For day one of our Easter Advent Calendar, we smashed our cascerones(cahs-cah-roe-nays) - confetti filled eggs from South America.
Confetti Hair in morning light
As it is also April Fools the girls decided to get the MR early in the morning when he just woke up. They snuck in behind him while he was on the computer and smashed the eggs over his head!! He definately was not expecting it, they were happy - The MR is hard to trick!!
Then we went outside (for easy disposal of all that confetti) to smash the rest over ourselves.
Look at that determined face :)
The little one got bored of waiting for someone to smash one over her she did it to herself!!
Here's how to make if you missed the links before.
Fill empty, clean egg shells with confetti - we just cut up a catalogue
Glue some tissue paper over the hole
Decorate or leave plain and place back in egg box ready to smash over heads!
The girls complained 6 werent enough and that this was the most fun they had in a while - I said that is because they didn't HELP make more than that (they bored easily in the making stage - that'll teach them!!)
Some Cascarones History I found on the net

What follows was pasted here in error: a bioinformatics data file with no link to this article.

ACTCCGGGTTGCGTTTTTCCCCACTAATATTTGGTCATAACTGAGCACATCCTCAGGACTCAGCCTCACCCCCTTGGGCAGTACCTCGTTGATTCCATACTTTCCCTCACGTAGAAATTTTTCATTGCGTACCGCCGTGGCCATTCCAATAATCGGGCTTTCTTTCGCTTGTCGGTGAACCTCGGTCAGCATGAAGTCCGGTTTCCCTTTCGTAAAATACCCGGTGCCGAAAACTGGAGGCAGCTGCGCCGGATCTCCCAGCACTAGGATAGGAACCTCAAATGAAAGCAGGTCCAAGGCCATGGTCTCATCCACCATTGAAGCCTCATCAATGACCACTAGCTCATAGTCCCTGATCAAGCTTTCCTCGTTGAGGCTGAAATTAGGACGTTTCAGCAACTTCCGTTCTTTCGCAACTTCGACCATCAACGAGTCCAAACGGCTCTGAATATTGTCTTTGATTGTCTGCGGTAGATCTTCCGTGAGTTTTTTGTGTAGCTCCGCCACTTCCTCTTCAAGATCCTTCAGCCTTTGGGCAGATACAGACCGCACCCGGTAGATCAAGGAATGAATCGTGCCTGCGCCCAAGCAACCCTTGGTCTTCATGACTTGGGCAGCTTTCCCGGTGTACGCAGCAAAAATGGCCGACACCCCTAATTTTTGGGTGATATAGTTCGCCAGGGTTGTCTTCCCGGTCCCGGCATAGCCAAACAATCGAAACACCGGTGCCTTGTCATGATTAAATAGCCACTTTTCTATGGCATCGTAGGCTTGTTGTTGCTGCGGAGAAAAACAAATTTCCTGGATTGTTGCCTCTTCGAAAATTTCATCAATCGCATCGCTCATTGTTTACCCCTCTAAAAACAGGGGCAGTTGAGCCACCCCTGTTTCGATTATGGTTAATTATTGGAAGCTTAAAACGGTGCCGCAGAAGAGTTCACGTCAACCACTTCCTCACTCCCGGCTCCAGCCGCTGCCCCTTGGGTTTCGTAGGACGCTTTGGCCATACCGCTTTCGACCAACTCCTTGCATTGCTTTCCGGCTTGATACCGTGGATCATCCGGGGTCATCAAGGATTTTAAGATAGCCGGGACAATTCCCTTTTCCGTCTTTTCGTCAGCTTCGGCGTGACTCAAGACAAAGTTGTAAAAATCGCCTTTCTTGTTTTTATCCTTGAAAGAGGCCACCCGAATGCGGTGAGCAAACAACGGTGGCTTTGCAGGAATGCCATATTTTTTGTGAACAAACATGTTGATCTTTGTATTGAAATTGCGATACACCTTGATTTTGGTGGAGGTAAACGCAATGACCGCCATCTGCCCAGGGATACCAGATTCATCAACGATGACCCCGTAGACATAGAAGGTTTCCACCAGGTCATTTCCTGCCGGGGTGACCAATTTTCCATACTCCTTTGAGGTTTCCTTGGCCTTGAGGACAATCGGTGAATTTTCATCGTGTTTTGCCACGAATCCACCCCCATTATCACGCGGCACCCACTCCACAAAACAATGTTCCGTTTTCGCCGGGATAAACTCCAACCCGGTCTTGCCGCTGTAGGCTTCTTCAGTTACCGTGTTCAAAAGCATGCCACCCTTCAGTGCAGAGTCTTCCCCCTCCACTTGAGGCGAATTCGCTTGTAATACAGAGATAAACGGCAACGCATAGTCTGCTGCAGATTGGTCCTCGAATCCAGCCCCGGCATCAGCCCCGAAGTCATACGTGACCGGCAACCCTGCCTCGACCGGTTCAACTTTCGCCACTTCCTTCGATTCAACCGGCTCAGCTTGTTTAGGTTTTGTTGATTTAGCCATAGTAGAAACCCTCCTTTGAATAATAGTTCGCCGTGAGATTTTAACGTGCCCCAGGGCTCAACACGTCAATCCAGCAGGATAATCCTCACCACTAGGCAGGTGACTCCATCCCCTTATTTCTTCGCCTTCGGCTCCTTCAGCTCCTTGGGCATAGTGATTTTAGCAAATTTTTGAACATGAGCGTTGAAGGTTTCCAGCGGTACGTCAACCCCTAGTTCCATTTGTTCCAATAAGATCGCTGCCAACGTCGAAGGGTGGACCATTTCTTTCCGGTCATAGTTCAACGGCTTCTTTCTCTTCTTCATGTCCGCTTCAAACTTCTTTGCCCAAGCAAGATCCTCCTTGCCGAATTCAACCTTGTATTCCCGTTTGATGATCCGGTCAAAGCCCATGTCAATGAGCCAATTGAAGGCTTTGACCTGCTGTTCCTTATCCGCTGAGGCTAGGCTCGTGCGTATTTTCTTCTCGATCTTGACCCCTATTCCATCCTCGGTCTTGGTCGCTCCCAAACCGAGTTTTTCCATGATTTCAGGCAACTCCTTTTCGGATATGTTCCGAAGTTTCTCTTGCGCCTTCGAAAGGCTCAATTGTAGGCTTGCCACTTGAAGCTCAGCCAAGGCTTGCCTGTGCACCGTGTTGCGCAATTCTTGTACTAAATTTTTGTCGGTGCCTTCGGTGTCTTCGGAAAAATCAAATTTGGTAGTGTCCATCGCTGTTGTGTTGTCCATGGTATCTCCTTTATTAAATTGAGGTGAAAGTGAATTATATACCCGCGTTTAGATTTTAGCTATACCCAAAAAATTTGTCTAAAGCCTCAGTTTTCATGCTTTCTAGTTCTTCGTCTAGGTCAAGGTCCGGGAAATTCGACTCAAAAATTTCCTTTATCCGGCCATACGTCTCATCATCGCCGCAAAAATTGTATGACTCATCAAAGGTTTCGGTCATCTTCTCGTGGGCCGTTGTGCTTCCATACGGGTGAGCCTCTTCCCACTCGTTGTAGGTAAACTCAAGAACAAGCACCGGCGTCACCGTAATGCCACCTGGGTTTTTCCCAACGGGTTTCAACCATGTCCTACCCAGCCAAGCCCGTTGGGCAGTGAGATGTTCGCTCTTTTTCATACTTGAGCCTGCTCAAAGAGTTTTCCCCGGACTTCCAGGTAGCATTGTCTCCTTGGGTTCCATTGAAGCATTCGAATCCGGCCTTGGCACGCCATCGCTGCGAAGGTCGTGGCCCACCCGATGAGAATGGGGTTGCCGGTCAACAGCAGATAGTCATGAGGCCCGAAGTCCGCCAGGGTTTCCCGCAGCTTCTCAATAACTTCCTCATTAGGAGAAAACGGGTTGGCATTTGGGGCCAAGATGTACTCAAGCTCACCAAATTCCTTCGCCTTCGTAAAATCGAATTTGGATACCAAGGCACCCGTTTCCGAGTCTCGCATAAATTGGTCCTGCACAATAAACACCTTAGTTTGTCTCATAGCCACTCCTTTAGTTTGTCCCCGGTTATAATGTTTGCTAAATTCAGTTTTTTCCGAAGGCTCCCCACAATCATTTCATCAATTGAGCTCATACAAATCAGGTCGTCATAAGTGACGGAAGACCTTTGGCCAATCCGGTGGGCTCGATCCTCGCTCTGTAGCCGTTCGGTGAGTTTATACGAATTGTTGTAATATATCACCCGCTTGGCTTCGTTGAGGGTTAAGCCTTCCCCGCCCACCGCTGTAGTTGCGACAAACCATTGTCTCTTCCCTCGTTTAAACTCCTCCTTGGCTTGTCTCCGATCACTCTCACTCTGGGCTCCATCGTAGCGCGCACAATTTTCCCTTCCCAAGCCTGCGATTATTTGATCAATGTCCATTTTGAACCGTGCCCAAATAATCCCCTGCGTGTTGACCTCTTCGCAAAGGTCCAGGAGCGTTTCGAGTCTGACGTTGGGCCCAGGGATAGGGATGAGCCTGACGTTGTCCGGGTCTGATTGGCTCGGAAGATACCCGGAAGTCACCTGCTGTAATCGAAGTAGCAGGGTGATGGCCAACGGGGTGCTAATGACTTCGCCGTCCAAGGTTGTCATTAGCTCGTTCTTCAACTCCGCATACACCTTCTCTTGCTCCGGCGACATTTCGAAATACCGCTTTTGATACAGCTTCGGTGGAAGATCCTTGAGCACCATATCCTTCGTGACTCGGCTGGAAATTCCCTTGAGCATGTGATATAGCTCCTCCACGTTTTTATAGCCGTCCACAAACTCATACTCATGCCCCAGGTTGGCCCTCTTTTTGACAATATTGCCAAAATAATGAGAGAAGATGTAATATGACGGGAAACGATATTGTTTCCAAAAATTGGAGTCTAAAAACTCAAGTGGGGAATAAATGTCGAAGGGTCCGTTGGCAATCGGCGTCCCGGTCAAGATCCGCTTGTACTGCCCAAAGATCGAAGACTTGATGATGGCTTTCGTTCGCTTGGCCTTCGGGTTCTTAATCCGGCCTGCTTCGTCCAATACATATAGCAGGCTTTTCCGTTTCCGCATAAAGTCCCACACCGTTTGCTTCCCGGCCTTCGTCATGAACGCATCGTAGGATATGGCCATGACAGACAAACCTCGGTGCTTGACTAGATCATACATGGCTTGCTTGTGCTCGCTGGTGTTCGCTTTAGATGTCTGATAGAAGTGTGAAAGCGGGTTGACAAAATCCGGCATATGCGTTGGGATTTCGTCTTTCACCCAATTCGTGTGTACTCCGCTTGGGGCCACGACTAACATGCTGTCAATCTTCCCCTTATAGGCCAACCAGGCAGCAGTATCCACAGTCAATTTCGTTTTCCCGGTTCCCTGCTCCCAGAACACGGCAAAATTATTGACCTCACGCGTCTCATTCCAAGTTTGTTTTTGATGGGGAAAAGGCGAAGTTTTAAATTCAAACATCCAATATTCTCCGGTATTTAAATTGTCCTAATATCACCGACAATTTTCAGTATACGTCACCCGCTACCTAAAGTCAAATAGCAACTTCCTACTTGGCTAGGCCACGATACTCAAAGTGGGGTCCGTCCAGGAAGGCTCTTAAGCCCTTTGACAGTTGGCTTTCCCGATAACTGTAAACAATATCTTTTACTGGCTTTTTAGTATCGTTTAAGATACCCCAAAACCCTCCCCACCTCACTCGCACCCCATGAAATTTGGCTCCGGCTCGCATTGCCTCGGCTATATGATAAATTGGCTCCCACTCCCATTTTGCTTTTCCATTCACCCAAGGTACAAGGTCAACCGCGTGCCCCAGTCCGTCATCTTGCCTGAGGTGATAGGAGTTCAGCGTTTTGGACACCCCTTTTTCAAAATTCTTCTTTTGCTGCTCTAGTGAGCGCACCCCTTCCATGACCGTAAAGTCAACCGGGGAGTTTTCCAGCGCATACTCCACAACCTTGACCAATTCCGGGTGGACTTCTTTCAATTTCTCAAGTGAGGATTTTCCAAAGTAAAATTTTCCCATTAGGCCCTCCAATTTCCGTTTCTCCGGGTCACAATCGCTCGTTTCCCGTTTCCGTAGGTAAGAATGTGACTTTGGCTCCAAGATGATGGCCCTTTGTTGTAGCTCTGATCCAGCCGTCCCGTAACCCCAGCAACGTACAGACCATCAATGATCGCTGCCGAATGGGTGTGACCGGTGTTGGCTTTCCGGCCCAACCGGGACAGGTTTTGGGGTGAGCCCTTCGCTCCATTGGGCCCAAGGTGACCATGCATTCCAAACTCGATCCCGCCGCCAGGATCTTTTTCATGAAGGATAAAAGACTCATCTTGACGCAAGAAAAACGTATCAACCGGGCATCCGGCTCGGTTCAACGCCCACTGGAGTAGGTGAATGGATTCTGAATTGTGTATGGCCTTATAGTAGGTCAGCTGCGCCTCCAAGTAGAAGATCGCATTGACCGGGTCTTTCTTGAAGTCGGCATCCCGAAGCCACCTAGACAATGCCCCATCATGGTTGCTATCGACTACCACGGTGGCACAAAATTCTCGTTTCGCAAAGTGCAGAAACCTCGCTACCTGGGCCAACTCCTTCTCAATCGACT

Cascarones have an uncertain beginning, however historians have traced their birthplace back to China. Its believed that Marco Polo brought them from Asia. These original eggs were filled with a perfumed powder and the eggs were used as gifts. From Italy the tradition was carried to Spain and then to America. Carlotta, the wife of Emperor Maximillian, was so fascinated by the eggs that she brought them to Mexico during her husbands rule in the mid 1800s.
In Mexico people replaced the perfumed powder with confetti. It was then when Mexicans labeled the eggshells.... Cascarones... Which derives from the word "Cascara" which means shell. In Mexico Cascarones were popular at one time, but the tradition eventually faded. Only in the late 1960s and early 1970s Cascarones regained popularity in South Texas, where it has now become a family tradition. Some make very creative Cascarones' designs that sell for as much as $10 for one Cascaron.
Throughout Mexico and the American Southwest, Cascarones are used to celebrate. The fun is derived from breaking the egg over someones head; allowing the confetti to spill out. Prior to Easter or during Fiesta San Antonio churches and schools do fund raisers by selling Cascarones. Others just enjoy cracking them over their friend's heads. Many say... the confetti shower brings good luck and good fortune! But if anything they are lots of fun and almost addictive!
Do Cascarones have a religious link?
It's believed that Cascarones represent the Resurrection of Jesus Christ; the breaking of the egg symbolizes how Christ had risen from the tomb, just like a newborn chick opens the shell.